Alfonso Gonzalez Jr.’s Artistic Insight

Interview by Kristin Farr // Portrait by Eduardo Medrano Jr

Look at your environment through the eyes of Alfonso Gonzalez Jr., a breakthrough observationalist, and you’ll realize that art is everywhere. Alfonso, an artist who studies the evolution of visual communication, sees land and cityscapes with an archeological lens. Starting with a camera and now using paint, he captures the ever-changing patina of LA streets, unearthing the heart from the fades and ephemerality of existence. His work serves as a record of fragmented moments, each telling a story and pushing forward the rightful narratives of our time.

Attracted to Weathered Surfaces

Kristin Farr: What attracts you to weathered surfaces?
Alfonso Gonzalez Jr: When I encounter a weathered surface in LA, I can’t help but think about the people and the community. It’s the people who influence and transform these surfaces. I’m always fascinated by their aesthetic decisions and their relationship with public space. Why did someone choose a certain name for their business or paint a building a specific color? Why did a truck driver paint a Looney Tunes character, or a teenager draw a penis on the face of a real estate agent on a bus bench? These stories and choices shape the way a city looks.

Preserving Time through Art

Kristin Farr: Is your work a method of preserving time?
Alfonso Gonzalez Jr: Absolutely. I see my work as a form of documentation, much like archiving and archaeology. Our cities are evolving at an incredibly rapid pace, and soon they will no longer look the way they do now. I want to preserve the beauty of our communities and remind people to appreciate what previous generations have left behind—the traces, imperfections, and culture.

Influence of Contemporary Life

Kristin Farr: How does contemporary life influence your practice?
Alfonso Gonzalez Jr: Growing up in an era dominated by screens, my mind often approaches new works with a consideration of how they would appear on a digital screen. I imagine compositions as if they were framed within a zoomed-in screen. Although I have this digital influence, I still stick to traditional methods of production. I learned my craft through sign painting, and I continue to approach my work in that same old-school way.

The Sign Painting Legacy

Kristin Farr: Tell me about your dad, the sign painter.
Alfonso Gonzalez Jr: My dad, Alfonso Gonzalez Sr., also known as AL SIGNS, has been painting signs for over 40 years. He moved to Los Angeles from Tijuana in the early 1970s and turned his art practice into a commercial career. Growing up, I was surrounded by books and magazines about Mexican muralism, airbrush painting, lowrider culture, and car culture. One of my earliest memories was looking at a book on David Alfaro Siqueiros. Even today, I see my dad’s sign work on Southern California highways.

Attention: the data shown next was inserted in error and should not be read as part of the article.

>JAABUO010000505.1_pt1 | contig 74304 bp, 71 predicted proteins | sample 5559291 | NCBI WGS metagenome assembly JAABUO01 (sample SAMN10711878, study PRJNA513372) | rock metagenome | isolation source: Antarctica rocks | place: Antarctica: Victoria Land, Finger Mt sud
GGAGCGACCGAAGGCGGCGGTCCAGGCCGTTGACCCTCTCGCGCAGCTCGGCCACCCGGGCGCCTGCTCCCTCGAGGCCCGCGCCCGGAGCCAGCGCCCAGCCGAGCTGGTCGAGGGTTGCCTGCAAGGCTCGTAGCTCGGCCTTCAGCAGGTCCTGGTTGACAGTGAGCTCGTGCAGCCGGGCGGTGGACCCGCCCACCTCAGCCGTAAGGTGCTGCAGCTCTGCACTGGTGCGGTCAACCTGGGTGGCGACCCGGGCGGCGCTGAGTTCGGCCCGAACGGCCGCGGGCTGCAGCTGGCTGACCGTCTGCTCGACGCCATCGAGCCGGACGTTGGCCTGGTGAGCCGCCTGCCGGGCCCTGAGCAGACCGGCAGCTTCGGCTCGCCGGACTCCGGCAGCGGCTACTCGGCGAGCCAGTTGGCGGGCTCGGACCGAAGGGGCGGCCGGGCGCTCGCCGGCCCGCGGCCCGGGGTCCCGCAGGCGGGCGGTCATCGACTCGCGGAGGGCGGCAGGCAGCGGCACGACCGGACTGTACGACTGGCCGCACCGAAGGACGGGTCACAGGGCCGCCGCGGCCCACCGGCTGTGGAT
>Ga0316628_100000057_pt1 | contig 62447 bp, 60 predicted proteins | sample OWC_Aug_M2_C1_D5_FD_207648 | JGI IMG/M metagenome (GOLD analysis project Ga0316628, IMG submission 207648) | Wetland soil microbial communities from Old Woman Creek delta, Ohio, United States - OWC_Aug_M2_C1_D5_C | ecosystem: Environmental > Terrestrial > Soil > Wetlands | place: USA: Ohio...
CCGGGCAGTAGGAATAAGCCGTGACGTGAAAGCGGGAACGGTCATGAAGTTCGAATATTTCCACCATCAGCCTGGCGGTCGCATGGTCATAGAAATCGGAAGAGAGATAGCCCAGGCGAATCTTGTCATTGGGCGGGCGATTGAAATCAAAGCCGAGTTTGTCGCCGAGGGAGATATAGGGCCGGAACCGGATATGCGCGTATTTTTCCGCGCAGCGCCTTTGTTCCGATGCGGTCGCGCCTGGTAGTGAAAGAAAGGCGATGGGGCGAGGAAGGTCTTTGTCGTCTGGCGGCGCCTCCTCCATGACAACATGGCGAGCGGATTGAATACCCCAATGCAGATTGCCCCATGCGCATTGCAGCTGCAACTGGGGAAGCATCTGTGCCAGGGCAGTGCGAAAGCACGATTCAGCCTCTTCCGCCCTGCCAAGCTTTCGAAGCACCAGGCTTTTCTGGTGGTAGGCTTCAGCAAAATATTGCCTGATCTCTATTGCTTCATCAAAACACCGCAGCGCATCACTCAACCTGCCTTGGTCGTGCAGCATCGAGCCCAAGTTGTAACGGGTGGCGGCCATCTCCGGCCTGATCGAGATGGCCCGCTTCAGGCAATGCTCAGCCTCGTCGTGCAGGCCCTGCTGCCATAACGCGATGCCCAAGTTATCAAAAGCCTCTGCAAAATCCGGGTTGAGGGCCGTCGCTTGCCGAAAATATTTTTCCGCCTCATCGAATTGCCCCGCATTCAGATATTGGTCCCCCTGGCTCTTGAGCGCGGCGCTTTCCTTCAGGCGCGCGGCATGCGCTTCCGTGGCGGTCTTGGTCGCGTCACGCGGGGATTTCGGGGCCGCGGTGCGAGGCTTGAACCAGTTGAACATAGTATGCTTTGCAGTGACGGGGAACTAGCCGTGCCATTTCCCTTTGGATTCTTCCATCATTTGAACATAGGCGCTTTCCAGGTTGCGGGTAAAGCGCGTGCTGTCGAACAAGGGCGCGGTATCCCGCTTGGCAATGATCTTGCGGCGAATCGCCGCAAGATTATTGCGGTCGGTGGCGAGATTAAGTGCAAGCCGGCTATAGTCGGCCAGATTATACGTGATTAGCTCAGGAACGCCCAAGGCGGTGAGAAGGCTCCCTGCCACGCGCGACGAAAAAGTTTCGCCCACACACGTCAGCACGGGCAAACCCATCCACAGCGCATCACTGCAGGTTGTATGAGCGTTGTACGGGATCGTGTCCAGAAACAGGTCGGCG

Inspired by Neighborhoods

Kristin Farr: Since you mentioned it as inspiration, let’s talk about your neighborhood.
Alfonso Gonzalez Jr: Currently, I live and work in East Los Angeles. Both of my parents immigrated to the U.S and came to East LA, so I have strong family ties to this neighborhood. It’s an incredibly rich and vibrant place, with 96% Latino residents—the highest percentage in Los Angeles County. East LA has a history filled with inspiring artistic movements like Asco, Los Four, and the East Los Streetscapers.

Personal References in Art

Kristin Farr: Can you share an example of a personal reference in one of your paintings?
Alfonso Gonzalez Jr: In my painting titled “Avocado Heights” from 2019, I depicted the house I grew up in. Although the current version of the house looks different, I vividly remember how it appeared when I was younger. This painting was also the first time I included a cholo on a horse, a motif that reappeared in my later work titled “Sueños” (2021). “Sueños” captures the memories, dreams, and daily life I experienced growing up in the equestrian and semi-rural barrio of Avocado Heights. It pays homage to the distinctive lifestyle that emerged from the convergence of Mexican paisa culture and LA gang culture, challenging historical representations of power.

Art for Everyone

Kristin Farr: Who do you prioritize as the audience for your artwork?
Alfonso Gonzalez Jr: I don’t prioritize a specific audience for my work. I believe that almost everyone can find something to appreciate and interpret in my art. Being an artist allows me to engage with a wide range of people, and those interactions directly inform the ideas and subjects in my work. Whether it’s a street vendor or a professor, I value all perspectives. Some are drawn to